The new landlord, though, seems friendly enough, even though Liz can't quite remember what he looks like. Credited only as The Shape, this being is perceived differently by everyone who sees him. His younger form is played by Philip Bird and the older by Australian actor Bob Hornery, both quietly sinister, but in his – its – true form, the Shape is completely faceless. Still played by Bird, the true, faceless image of the Shape is one of the most memorable and unsettling sights in the whole programme. Kudos to Bird for wearing the facial shell required to create the Shape, which was reportedly extremely uncomfortable.
The entity is supported by a gaggle of Victorian children, plucked from the photographs in the shop, narrating the events in sing-song rhymes and generally being creepy as all hell. Hammond has an anecdote of the troop of silent, sepia-toned children scaring the wits out of people in the ATV cafeteria. The children are doubtless victims of the Shape but are also sinister and vindictive in themselves, threatening the agents and calmly asking if they're allowed to hurt them. The photography theme carries on throughout, with both children turning into two-dimensional cut-outs when confronted, and Sapphire being reduced to a photograph temporarily when she confronts the Shape. (This sort of imagery was reused by Hammond over two decades later for his Torchwood episode "From Out of the Rain," which featured beings trapped on celluloid.)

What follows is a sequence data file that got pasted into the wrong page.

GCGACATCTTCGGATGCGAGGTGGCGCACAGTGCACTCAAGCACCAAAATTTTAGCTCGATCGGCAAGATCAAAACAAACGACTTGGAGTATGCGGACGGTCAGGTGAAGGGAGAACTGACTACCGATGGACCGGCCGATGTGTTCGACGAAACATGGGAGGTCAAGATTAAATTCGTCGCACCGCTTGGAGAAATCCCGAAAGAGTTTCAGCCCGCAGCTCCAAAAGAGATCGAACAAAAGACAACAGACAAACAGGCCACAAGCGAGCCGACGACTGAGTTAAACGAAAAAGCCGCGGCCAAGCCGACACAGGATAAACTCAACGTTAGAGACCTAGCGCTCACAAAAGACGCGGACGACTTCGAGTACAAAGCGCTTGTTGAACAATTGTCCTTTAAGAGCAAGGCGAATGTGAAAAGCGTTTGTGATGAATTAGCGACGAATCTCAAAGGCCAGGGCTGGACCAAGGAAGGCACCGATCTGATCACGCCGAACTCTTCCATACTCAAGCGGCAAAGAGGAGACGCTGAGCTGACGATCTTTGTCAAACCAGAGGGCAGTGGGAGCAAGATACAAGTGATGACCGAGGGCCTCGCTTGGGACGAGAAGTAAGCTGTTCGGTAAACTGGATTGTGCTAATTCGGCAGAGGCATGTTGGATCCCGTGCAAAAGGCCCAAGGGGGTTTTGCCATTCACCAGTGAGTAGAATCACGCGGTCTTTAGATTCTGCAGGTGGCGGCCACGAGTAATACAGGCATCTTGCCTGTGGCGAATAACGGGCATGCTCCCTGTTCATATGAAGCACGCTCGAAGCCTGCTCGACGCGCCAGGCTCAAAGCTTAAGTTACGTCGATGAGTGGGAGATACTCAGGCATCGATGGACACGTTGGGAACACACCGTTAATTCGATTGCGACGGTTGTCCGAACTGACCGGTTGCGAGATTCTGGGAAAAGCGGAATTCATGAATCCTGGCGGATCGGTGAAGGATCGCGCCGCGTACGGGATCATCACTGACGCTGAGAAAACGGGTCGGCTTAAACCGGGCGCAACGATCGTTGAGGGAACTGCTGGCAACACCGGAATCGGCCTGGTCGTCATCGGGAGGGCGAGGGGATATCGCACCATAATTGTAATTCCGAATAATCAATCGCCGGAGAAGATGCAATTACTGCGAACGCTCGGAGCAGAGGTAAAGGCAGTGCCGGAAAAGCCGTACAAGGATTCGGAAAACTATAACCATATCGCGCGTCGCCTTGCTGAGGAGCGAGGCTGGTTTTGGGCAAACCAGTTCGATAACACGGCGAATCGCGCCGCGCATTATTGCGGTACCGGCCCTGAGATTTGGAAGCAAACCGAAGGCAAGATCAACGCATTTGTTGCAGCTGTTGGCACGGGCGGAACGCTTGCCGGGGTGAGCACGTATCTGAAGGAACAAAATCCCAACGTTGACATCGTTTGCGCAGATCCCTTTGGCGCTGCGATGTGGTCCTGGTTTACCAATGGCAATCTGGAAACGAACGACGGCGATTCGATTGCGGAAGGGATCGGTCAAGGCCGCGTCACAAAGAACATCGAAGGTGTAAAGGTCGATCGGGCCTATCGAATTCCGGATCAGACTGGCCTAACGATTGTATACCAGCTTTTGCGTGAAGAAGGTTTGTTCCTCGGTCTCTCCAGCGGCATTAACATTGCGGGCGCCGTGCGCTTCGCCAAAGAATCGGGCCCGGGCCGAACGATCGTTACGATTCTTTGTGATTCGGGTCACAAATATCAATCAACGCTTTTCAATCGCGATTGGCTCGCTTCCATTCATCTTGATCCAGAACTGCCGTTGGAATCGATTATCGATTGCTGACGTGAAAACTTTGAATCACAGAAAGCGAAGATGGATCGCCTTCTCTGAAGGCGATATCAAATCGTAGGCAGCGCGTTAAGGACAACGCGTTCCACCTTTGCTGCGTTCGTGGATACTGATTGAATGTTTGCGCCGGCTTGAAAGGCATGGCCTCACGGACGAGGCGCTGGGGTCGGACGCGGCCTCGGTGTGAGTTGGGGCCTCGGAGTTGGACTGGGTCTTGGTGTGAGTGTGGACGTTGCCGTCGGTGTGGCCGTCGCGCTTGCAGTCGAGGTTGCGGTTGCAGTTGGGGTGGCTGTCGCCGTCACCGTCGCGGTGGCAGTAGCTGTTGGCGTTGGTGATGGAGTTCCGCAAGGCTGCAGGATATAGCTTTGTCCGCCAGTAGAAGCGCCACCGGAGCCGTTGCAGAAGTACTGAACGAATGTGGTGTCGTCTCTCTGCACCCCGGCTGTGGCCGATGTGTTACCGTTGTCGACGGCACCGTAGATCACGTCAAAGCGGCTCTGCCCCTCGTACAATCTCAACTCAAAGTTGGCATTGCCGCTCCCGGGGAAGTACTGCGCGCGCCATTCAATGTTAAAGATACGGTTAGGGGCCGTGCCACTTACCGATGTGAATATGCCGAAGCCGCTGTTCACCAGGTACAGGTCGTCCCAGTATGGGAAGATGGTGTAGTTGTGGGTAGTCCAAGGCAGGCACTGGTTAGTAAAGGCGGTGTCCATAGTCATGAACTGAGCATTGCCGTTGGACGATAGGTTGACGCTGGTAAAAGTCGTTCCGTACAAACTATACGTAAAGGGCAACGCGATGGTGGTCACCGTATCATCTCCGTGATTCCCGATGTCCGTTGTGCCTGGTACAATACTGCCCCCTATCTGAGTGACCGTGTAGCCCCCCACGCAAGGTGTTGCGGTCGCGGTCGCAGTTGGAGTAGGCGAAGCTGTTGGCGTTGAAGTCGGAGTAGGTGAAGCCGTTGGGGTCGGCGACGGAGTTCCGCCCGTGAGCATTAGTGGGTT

Steel discovers that Ruth and the landlord have been captured inside a photograph, and Sapphire is able to open communication with Ruth (voiced by Shelagh Stephenson, Coronation Street) who is dimly aware that she's been trapped. When confronted, the Shape, who seemingly has no motivation beyond pure malice, burns the photograph. We sees nothing, but Ruth's screams are truly chilling. It's one of the most upsetting and terrifying moments in television, let alone Sapphire & Steel. The Shape goes on to trap the agents in a photo themselves (thanks to some nicely processed Quantel visual effects), and for a time it really looks like the entity has beaten them. In the end it's Liz who is able to free them, thanks to some telepathic instructions by the agents, and Steel is finally able to use his own trickery to capture the being between a set of mirrors, before imprisoning him in the endlessly reflective insides of a kaleidoscope. It's an ingenious ending, and the inhuman wailing of the Shape is as unnerving as its faceless appearance, hinting that beneath that is something even more inhuman.